Learning dynamic Bayesian networks from time-dependent and time-independent data: Unraveling disease progression in Amyotrophic Lateral Sclerosis
Journal of Biomedical Informatics , Volume 117; doi:10.1016/j.jbi.2021.103730
Abstract: Amyotrophic lateral sclerosis (ALS) is a neurodegenerative disease causing patients to quickly lose motor neurons. The disease is characterized by a fast functional impairment and ventilatory decline, leading most patients to die from respiratory failure. To estimate when patients should get ventilatory support, it is helpful to adequately profile the disease progression. For this purpose, we use dynamic Bayesian networks (DBNs), a machine learning model, that graphically represents the conditional dependencies among variables. However, the standard DBN framework only includes dynamic (time-dependent) variables, while most ALS datasets have dynamic and static (time-independent) observations. Therefore, we propose the sdtDBN framework, which learns optimal DBNs with static and dynamic variables. Besides learning DBNs from data, with polynomial-time complexity in the number of variables, the proposed framework enables the user to insert prior knowledge and to make inference in the learned DBNs. We use sdtDBNs to study the progression of 1214 patients from a Portuguese ALS dataset. First, we predict the values of every functional indicator in the patients’ consultations, achieving results competitive with state-of-the-art studies. Then, we determine the influence of each variable in patients’ decline before and after getting ventilatory support. This insightful information can lead clinicians to pay particular attention to specific variables when evaluating the patients, thus improving prognosis. The case study with ALS shows that sdtDBNs are a promising predictive and descriptive tool, which can also be applied to assess the progression of other diseases, given time-dependent and time-independent clinical observations.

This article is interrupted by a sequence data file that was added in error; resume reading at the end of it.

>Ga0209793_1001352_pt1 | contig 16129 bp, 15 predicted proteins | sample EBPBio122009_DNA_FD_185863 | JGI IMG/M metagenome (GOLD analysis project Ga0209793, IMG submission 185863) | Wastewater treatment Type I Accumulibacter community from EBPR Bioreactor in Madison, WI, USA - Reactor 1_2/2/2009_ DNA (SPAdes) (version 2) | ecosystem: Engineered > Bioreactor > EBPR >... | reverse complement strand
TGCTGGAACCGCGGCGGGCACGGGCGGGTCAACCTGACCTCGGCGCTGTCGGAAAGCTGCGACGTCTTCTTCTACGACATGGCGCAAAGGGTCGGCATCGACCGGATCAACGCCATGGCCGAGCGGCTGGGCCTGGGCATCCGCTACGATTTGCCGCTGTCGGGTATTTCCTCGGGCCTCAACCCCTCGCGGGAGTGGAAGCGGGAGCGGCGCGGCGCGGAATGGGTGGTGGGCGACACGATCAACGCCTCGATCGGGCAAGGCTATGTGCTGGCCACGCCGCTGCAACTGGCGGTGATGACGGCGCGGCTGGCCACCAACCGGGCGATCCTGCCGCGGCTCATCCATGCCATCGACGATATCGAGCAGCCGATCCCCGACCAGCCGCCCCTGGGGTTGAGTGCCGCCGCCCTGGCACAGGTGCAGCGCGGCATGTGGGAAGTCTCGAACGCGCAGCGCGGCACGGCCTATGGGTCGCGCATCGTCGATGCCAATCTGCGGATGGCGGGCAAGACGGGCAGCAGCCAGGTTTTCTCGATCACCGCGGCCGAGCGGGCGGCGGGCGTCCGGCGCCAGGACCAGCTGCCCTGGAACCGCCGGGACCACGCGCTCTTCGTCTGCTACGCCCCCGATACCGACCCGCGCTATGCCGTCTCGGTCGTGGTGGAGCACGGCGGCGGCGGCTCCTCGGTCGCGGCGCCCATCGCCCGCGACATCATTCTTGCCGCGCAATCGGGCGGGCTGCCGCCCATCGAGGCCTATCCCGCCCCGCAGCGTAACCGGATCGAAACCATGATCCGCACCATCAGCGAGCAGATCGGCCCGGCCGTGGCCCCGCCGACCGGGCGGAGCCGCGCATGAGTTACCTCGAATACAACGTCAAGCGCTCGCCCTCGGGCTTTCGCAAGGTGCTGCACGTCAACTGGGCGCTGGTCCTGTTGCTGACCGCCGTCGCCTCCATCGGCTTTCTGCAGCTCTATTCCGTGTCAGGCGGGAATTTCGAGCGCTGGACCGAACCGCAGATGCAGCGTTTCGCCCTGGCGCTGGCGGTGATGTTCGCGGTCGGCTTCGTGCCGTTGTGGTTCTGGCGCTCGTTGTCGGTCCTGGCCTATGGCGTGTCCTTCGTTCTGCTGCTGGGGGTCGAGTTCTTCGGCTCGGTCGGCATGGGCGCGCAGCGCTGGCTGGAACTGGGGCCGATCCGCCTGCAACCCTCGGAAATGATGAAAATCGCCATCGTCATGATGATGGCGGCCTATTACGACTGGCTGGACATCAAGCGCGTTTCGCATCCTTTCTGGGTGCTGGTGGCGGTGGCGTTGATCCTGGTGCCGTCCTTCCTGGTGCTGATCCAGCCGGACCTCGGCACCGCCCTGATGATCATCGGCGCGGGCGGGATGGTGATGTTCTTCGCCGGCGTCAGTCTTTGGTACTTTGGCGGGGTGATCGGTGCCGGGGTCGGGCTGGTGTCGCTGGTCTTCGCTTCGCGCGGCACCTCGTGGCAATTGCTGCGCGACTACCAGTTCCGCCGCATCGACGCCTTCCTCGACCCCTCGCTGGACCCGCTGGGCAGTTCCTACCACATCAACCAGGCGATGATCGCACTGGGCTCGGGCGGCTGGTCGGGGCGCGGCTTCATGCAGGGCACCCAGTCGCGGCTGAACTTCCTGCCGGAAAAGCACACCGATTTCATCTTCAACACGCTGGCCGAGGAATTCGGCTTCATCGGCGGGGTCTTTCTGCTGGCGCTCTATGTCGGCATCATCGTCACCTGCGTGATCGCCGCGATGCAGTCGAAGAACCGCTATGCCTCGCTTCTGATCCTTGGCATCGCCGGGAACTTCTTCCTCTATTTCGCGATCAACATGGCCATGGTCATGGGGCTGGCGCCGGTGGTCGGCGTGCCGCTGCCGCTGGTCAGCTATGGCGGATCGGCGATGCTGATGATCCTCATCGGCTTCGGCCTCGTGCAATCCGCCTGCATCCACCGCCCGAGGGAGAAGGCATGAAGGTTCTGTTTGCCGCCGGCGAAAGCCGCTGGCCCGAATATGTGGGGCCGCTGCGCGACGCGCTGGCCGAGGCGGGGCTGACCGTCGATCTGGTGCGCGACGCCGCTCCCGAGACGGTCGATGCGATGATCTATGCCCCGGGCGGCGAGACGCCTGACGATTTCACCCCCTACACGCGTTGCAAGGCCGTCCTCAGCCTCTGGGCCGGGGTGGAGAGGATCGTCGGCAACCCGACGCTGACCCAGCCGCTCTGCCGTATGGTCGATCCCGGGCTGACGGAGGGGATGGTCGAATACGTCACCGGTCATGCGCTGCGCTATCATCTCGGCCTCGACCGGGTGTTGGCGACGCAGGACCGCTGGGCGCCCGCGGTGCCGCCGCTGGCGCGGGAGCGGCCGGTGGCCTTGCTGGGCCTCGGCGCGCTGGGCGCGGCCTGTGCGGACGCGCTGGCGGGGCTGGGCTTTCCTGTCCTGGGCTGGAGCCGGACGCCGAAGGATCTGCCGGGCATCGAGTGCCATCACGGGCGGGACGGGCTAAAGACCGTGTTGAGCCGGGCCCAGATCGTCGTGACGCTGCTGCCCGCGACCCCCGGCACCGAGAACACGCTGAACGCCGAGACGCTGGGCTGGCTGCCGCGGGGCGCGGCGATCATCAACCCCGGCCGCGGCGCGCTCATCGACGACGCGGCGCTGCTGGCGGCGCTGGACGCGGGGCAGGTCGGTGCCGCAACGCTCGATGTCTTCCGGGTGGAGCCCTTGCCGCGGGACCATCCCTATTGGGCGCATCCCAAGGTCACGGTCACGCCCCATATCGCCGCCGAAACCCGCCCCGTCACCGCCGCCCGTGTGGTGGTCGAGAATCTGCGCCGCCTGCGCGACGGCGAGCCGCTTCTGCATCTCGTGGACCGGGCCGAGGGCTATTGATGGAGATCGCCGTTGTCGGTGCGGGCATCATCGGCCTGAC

Keywords: Amyotrophic lateral sclerosis / Probabilistic graphical models / Dynamic Bayesian networks / Polynomial-time optimal algorithm / Disease progression / Time variant and time invariant variables
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